Petah Tikva’s Beilinson implants new generation of artificial heart

Transplant surgeon says Heart Mate 3 is more technically sophisticated, causes fewer complications, such as blood clots, and creates blood pressure, as does a natural heart.

January 20, 2016 04:13
2 minute read.

Prof. Aravot (left) and Dr. Ben-Gal (right) with recipient of the Heart Mate 3. (photo credit: Courtesy)

A new type of artificial heart – the Heart Mate 3, which gives the recipient a pulse and blood pressure – has been imported and implanted here for the first time at the Rabin Medical Center- Beilinson in Petah Tikva. The recipient was a 51-year-old man who suffered from severe disturbances in his heart function whose cause was unidentified.

The recipient’s condition before the transplant was very poor, with only seven percent of normal function, and he needed to be attached constantly to an oxygen tank.

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Transplant surgeon Prof. Dan Aravot said the Heart Mate 3 was more technically sophisticated, caused fewer complications, such as blood clots, and creates blood pressure, as does a natural heart. Until now, no artificial hearts were able to create a pulse or blood pressure.

Previous artificial hearts operated without a heartbeat, instead producing a continuous flow of blood to the rest of the body, making it impossible to measure blood pressure in the patient.

Aravot, who did the transplant along with Dr. Victor Robchevski, said his hospital implants artificial hearts into some 30 patients every year – the highest figure of any hospital in Israel.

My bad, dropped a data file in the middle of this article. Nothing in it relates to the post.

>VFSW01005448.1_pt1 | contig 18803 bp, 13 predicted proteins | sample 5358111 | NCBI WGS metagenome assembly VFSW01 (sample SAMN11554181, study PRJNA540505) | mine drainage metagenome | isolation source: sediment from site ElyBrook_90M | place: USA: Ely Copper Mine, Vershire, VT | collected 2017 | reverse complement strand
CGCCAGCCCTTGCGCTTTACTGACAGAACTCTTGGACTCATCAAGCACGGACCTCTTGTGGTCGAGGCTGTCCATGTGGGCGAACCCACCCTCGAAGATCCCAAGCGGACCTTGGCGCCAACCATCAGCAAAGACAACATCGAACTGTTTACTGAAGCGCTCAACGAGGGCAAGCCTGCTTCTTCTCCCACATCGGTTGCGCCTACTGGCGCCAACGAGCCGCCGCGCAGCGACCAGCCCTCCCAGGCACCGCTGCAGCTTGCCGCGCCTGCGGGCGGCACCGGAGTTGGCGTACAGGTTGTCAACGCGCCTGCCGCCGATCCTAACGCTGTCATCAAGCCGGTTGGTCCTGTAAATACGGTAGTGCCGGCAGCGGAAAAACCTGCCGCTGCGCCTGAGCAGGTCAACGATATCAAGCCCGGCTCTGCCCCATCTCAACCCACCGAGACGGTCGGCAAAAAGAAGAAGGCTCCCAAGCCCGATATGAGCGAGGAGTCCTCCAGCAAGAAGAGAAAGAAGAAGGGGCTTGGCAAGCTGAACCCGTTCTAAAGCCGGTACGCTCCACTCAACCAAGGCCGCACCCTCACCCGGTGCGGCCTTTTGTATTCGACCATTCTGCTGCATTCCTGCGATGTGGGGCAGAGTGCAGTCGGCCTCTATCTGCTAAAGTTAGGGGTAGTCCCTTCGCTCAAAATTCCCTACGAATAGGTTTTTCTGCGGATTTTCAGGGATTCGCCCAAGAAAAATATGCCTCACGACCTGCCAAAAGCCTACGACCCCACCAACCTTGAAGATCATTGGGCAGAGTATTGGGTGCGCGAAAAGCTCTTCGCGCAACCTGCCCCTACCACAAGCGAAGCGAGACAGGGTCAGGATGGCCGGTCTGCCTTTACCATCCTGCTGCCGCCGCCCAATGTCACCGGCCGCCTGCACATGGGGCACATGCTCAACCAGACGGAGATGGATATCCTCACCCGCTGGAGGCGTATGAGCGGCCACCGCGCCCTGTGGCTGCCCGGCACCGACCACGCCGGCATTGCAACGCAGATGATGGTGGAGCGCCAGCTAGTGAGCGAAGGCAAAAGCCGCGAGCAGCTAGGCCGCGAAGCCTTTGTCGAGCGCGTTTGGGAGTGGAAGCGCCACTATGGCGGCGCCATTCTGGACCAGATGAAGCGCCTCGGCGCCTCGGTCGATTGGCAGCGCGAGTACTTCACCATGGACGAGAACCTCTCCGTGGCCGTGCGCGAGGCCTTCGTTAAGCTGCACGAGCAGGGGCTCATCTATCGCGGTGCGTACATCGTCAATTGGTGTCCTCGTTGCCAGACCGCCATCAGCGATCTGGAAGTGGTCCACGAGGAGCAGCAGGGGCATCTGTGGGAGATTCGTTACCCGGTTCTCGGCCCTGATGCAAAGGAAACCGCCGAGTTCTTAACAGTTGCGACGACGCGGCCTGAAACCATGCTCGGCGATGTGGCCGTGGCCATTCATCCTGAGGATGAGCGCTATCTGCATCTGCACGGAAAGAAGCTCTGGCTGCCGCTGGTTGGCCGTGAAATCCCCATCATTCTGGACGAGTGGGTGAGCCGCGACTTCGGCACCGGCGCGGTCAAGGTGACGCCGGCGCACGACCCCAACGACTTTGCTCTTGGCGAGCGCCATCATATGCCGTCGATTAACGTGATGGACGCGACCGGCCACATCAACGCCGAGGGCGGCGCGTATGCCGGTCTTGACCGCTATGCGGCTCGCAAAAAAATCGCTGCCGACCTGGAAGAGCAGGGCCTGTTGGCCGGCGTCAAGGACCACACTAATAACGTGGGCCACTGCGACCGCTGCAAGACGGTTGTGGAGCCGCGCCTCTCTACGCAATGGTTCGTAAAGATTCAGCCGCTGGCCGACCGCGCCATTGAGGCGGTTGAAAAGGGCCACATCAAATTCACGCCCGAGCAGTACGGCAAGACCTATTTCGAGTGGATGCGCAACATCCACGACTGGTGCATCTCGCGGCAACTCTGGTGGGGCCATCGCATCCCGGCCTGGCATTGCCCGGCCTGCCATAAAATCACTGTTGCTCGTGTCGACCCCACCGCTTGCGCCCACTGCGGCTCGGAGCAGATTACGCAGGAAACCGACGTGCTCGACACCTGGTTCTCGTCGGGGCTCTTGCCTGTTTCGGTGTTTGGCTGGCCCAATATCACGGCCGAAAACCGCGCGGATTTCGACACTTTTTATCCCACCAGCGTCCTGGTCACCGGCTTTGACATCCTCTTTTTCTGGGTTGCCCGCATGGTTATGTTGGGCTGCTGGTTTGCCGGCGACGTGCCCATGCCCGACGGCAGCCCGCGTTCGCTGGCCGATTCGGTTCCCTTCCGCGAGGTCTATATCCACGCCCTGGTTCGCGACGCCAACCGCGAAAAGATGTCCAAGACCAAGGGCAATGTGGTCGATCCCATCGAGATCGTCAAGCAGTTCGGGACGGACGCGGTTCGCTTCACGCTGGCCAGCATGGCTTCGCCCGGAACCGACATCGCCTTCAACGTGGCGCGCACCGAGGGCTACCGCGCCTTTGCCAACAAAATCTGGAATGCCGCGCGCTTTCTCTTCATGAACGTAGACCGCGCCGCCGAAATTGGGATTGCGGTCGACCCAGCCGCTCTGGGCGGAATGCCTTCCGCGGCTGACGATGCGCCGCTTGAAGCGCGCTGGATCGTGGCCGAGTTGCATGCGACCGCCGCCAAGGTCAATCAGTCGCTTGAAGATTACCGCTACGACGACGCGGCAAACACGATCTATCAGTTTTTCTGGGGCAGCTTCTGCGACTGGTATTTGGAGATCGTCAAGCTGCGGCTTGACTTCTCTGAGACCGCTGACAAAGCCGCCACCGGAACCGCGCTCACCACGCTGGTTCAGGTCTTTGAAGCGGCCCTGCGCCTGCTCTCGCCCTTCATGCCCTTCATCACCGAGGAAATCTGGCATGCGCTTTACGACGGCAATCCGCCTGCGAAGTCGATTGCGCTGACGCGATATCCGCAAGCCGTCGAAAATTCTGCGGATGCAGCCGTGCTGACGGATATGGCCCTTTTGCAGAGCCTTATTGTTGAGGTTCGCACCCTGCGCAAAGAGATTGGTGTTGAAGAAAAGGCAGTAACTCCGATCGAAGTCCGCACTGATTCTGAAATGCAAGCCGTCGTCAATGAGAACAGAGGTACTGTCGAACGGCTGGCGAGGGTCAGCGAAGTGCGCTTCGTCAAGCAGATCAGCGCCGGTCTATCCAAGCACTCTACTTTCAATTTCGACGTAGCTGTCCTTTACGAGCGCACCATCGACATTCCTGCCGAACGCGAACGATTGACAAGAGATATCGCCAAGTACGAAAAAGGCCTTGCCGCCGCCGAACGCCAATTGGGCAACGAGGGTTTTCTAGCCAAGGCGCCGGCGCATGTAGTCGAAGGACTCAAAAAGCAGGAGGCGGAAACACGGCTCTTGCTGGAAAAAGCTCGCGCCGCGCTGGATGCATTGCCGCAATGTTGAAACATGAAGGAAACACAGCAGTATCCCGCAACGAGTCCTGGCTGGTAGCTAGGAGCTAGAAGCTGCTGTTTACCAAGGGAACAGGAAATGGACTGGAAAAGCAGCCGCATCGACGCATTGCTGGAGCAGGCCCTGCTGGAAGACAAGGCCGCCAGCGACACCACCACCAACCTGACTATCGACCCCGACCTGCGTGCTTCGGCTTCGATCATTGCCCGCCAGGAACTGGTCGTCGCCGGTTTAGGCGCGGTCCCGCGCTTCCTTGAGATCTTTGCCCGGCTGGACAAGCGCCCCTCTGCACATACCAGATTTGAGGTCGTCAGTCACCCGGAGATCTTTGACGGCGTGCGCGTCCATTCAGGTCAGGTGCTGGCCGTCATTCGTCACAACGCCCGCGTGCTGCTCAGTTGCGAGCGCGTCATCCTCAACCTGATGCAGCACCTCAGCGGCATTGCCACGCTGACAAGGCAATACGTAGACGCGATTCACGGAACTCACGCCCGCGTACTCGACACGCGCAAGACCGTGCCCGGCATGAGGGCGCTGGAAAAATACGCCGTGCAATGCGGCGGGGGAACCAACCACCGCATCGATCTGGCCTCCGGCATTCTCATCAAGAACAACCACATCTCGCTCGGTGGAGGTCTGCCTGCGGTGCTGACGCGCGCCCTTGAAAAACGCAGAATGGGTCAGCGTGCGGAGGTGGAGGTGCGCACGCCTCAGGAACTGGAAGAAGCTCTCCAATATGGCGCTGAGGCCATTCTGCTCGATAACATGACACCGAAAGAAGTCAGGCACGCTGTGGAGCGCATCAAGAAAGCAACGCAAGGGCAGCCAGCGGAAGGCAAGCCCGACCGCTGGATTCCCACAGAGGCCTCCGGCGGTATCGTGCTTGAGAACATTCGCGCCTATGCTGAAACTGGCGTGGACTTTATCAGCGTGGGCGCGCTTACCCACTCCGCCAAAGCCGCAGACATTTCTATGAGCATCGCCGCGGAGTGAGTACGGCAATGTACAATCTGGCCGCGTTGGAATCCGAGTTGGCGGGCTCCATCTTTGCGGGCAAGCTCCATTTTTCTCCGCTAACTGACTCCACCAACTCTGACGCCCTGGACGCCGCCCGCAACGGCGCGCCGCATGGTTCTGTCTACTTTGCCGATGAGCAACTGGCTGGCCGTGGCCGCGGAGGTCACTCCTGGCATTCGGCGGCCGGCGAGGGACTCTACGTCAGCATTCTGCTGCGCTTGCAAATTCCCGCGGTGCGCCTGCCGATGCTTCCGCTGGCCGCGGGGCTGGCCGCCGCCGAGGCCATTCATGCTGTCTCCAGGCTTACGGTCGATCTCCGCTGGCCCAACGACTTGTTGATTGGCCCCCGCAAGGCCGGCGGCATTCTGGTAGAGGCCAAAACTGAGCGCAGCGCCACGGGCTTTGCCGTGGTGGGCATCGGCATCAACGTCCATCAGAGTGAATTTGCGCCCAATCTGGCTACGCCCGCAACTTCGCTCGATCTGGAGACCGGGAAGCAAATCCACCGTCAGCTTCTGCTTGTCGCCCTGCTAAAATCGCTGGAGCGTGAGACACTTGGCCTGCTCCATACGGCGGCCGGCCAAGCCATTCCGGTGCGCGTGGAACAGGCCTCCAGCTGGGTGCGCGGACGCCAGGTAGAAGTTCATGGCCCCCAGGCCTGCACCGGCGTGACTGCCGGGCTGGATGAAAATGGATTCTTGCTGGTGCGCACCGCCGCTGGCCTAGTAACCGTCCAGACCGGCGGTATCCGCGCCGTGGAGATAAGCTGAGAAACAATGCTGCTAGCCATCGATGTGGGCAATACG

“Each generation of artificial heart devices moves us toward a goal that will allow patients with serious heart problems to enjoy a good quality of life for many years without complications,” he said.

Beilinson cardiologist Dr. Tuvia Ben-Gal added: “This is good news for many patients, as the safety of the new artificial heart will make it possible for use in a wider circle of patients than previously. For many patients with severe heart failure, this is the only solution for saving their lives, given the impossibility of taking hearts from animals.”

The transplant was performed in a dramatic, four-hour operation in which they preserved the patient’s own heart alongside the artificial organ. The patient’s right ventricle continues to pump, while the artificial heart will replace the function of his sickly left ventricle. It can be used as a permanent replacement or a “bridge” device until his own heart recovers or he can get a biological heart for transplant, the doctors said.

Asked to comment, Jerusalem’s Shaare Zedek Medical Center’s chief of cardiology Prof. Giora Weiss welcomed the introduction of the new model of artificial heart, saying it was a “new-generation device that makes important progress. It’s nice that it is being offered to Israeli patients.”

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